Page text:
Monday, May 4, 2015


I spent a good chunk of my Saturday celebrating Free Comic Book Day at Heroic Adventures in Massillon, Ohio. It’s a terrific shop stuffed to the rafters with comic books, graphic novels, toys, video games and more.

Owner Curt Griffin and his staff are first-rate. Despite the store being packed with customers - Free Comic Book Day tends to do that to a shop - I watched them help countless customers find comics and other cool stuff. I have to give a special shout out to the woman I’ll always think of as “Little Helper Loni,’ a diminutive dynamo of charm and smiles.

There were some amazing cosplayers on hand for the celebration of comicdom’s holiday. Captain America looked like he could have won World War II by himself. Iron Man was huge and imposing. Hawkeye and the Scarlet Witch looked great. There were two fans dressed as Black Widow, one of my favorite Avengers.

The store’s other guest was artist Dan Gorman, who I know from too many conventions to count. Dan does medical illustrations, comics, sketch cards, commissions, t-shirts and more. I bought one of his prints a while back and love it a lot. We had a great time chatting at Heroic Adventures and - fingers crossed - we might be working on something together in the near future.

I had a wonderful time at Heroic Adventures and, if you live in the area or are just passing through the area, I highly recommended you  pay the store a visit. On Free Comic Book Day and every day, great comic-book shops are a national treasure.


Some conversations I had with people at Heroic Adventures have now reached the level of frequent conversations.  I want to talk about them for a bit.

The first is when someone doesn’t know who I am or what I’ve done. Sometimes they are embarrassed about that and they really shouldn’t be. There have been thousands of - maybe tens of thousands - comics creators in the comic-book industry. The days when one could know  most active professionals are long since past.

My healthy ego notwithstanding, it doesn’t bother me when someone doesn’t know who I am. In fact, I’ve gotten a kick out of this on occasion. Recently, in a convention artist alley, an artist seated across from me had no idea who I was. He was curious about all the people who seemed really excited to see me. He mentioned this to a few friends at a comics-grading service and they gave him a bit of a (joking) hard time over not knowing me. When he told me about it, I chuckled.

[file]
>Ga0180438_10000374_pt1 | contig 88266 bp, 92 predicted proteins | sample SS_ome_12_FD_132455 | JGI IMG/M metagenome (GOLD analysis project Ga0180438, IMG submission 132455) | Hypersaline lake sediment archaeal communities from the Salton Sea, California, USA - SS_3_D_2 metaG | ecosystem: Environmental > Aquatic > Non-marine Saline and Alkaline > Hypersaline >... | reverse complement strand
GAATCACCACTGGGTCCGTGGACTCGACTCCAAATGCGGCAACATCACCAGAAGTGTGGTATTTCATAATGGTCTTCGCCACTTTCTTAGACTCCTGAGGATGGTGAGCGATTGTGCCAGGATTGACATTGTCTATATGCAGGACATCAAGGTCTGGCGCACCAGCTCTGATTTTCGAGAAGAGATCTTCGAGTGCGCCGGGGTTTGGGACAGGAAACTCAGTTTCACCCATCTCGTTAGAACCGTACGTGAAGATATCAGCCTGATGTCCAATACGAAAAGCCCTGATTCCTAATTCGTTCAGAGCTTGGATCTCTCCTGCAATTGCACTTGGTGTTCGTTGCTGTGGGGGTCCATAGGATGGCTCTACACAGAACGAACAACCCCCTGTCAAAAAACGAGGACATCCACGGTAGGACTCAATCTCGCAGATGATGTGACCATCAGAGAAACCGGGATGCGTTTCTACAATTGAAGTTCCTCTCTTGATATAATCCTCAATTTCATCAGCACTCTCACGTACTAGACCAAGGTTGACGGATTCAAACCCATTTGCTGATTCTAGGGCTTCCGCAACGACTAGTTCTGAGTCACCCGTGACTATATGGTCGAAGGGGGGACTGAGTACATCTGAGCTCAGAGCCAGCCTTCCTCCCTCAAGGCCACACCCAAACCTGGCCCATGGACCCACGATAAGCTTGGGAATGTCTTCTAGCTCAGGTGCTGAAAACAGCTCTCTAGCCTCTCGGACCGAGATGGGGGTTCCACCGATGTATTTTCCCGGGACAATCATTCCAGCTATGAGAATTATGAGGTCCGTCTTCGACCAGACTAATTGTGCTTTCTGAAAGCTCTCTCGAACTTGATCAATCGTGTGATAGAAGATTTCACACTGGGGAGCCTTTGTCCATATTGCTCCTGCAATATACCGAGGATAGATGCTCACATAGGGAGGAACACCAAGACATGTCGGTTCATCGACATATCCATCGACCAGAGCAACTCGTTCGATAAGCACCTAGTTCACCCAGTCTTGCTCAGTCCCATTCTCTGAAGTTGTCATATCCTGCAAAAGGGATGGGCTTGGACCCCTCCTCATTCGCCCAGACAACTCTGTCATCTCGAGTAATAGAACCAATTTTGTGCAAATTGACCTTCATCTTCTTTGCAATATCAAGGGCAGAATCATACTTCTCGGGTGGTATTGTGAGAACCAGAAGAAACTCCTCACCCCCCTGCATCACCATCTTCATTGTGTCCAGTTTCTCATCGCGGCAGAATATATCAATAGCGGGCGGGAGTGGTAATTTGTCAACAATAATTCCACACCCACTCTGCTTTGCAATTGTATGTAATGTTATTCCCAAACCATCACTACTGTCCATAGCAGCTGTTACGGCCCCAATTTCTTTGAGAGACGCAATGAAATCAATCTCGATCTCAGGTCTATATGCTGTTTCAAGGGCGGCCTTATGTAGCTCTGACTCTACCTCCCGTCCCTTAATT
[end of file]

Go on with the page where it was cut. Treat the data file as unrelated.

I take no offense when someone comes up to my table and asks who I am. I take pride in the work I’ve done and do. I’m always happy to  talk to someone about it. Maybe I get a new reader. Maybe I don’t. But I do like to think I’ve added, if only a little, to the fan’s  enjoyment of the convention.

Except when I’m making with the jokes, I don’t consider myself to be a “legend” in the comics industry. However, with increasing and alarming frequency, I’m being called a “comics legend.” One of my friends thinks it’s all about survival. If you manage to live long enough, you automatically become a “legend.”

If you must call me a “legend,” add the adjective “living” to that. I find that reassurance comforting.

One more conversation thing.

This one does bug me a little. It’s when people assume I’m retired. The basis for this assumption seems to be that I’m not writing for Marvel or for those evil bastards at DC Comics. With the right gig, I would love to write for Marvel again because I think the company is publishing some very entertaining comic books and treating even old guys like me with respect. But there’s so much more to my life than those two outfits.

My current workload includes writing a 60,000-word memoir, writing plots for a comic strip client, writing the weekly “Tony’s Tips” column for Tales of Wonder, preparing movie pitches at the request of a studio, writing this nigh-daily bloggy thing, preparing a new weekly comics feature and looking wistfully at the 200-plus items on my growing bucket list of things I want to write before I kick the bucket. Does that sound like “retirement” to you?

That said, I could use a nap every now and then.


What else did I do this weekend?

I wrote my “Tony’s Tips” column for May 11, scanned covers for the column and e-mailed the whole shooting match to Tales of Wonder. I signed the contract for my new book and mailed it to the publisher. I figured out my production schedule for the new book. I collected my winnings - around $50 - from son Eddie having placing a bet for me at the Kentucky Derby. I watched recorded episodes of Backstrom and iZombie. Finally, when Eddie got home from Kentucky, we went to see Avengers: Age of Ultron with daughter Kelly and our neighbors Giselle and Greg.

What did I think of Avengers: Age of Ultron? A film that incredible deserves a bloggy thing all to itself. I’ll be back tomorrow with that bloggy thing. See you then.

© 2015 Tony Isabella

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